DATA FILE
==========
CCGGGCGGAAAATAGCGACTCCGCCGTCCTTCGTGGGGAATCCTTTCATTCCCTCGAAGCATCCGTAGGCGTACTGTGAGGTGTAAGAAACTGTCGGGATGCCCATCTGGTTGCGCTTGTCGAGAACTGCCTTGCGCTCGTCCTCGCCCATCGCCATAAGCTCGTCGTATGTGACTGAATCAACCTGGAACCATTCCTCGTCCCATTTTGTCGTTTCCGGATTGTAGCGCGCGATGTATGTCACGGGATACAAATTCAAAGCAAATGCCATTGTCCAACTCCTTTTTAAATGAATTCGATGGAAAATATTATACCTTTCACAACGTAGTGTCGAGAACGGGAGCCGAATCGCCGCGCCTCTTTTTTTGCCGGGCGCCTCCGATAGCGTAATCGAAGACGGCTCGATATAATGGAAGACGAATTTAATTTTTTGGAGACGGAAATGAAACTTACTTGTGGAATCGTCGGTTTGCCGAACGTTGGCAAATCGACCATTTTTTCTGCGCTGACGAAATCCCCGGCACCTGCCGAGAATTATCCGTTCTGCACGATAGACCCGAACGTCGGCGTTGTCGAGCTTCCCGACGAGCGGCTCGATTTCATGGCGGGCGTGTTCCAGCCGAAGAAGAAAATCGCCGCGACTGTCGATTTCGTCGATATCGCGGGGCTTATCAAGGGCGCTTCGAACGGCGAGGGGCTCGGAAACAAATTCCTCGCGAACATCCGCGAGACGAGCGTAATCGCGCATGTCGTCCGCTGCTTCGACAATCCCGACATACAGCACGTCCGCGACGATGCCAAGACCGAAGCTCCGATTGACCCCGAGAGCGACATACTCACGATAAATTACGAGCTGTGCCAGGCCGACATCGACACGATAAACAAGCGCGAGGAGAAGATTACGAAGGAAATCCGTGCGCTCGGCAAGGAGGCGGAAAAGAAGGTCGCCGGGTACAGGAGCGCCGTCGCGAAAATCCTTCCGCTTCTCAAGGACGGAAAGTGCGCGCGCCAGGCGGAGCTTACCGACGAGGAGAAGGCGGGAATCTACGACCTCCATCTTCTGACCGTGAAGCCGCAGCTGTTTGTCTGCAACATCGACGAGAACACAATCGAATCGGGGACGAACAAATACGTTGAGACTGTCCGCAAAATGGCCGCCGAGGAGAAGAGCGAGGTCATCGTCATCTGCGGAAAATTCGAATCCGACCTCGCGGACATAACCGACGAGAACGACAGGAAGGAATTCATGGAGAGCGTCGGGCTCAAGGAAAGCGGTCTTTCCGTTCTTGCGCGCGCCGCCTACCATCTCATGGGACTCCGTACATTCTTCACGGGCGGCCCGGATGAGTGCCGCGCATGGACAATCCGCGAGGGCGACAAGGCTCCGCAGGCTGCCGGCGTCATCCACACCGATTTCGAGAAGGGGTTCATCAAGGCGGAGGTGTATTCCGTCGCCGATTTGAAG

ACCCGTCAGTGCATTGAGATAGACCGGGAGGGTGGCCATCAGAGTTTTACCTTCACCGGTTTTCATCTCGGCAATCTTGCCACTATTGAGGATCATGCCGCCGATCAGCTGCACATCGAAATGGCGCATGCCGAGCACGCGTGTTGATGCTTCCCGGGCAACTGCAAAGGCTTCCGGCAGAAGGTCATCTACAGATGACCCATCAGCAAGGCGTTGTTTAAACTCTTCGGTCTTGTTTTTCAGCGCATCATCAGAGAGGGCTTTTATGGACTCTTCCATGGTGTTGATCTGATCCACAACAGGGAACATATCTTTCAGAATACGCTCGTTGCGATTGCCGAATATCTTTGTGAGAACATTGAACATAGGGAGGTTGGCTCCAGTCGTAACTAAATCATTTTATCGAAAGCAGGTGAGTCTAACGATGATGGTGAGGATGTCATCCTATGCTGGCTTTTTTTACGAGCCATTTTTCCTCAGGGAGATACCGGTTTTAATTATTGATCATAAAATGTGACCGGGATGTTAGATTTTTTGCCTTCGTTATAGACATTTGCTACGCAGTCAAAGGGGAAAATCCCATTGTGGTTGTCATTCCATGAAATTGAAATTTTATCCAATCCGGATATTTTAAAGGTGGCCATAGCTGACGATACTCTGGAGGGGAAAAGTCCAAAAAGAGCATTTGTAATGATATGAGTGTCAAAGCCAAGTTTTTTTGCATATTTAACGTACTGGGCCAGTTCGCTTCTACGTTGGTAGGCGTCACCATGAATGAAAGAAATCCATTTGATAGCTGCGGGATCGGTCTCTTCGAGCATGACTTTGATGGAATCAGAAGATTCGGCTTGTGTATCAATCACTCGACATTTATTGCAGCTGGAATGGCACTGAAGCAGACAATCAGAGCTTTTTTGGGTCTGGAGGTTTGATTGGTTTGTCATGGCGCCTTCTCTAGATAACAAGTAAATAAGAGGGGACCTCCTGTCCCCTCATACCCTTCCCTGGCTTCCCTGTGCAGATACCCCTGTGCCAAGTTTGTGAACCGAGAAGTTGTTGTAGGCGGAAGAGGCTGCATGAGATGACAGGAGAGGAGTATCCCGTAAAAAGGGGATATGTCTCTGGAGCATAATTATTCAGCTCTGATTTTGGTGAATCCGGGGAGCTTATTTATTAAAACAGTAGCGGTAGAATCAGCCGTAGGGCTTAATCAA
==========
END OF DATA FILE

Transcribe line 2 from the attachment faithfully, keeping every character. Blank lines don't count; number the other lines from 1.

ACCCGTCAGTGCATTGAGATAGACCGGGAGGGTGGCCATCAGAGTTTTACCTTCACCGGTTTTCATCTCGGCAATCTTGCCACTATTGAGGATCATGCCGCCGATCAGCTGCACATCGAAATGGCGCATGCCGAGCACGCGTGTTGATGCTTCCCGGGCAACTGCAAAGGCTTCCGGCAGAAGGTCATCTACAGATGACCCATCAGCAAGGCGTTGTTTAAACTCTTCGGTCTTGTTTTTCAGCGCATCATCAGAGAGGGCTTTTATGGACTCTTCCATGGTGTTGATCTGATCCACAACAGGGAACATATCTTTCAGAATACGCTCGTTGCGATTGCCGAATATCTTTGTGAGAACATTGAACATAGGGAGGTTGGCTCCAGTCGTAACTAAATCATTTTATCGAAAGCAGGTGAGTCTAACGATGATGGTGAGGATGTCATCCTATGCTGGCTTTTTTTACGAGCCATTTTTCCTCAGGGAGATACCGGTTTTAATTATTGATCATAAAATGTGACCGGGATGTTAGATTTTTTGCCTTCGTTATAGACATTTGCTACGCAGTCAAAGGGGAAAATCCCATTGTGGTTGTCATTCCATGAAATTGAAATTTTATCCAATCCGGATATTTTAAAGGTGGCCATAGCTGACGATACTCTGGAGGGGAAAAGTCCAAAAAGAGCATTTGTAATGATATGAGTGTCAAAGCCAAGTTTTTTTGCATATTTAACGTACTGGGCCAGTTCGCTTCTACGTTGGTAGGCGTCACCATGAATGAAAGAAATCCATTTGATAGCTGCGGGATCGGTCTCTTCGAGCATGACTTTGATGGAATCAGAAGATTCGGCTTGTGTATCAATCACTCGACATTTATTGCAGCTGGAATGGCACTGAAGCAGACAATCAGAGCTTTTTTGGGTCTGGAGGTTTGATTGGTTTGTCATGGCGCCTTCTCTAGATAACAAGTAAATAAGAGGGGACCTCCTGTCCCCTCATACCCTTCCCTGGCTTCCCTGTGCAGATACCCCTGTGCCAAGTTTGTGAACCGAGAAGTTGTTGTAGGCGGAAGAGGCTGCATGAGATGACAGGAGAGGAGTATCCCGTAAAAAGGGGATATGTCTCTGGAGCATAATTATTCAGCTCTGATTTTGGTGAATCCGGGGAGCTTATTTATTAAAACAGTAGCGGTAGAATCAGCCGTAGGGCTTAATCAA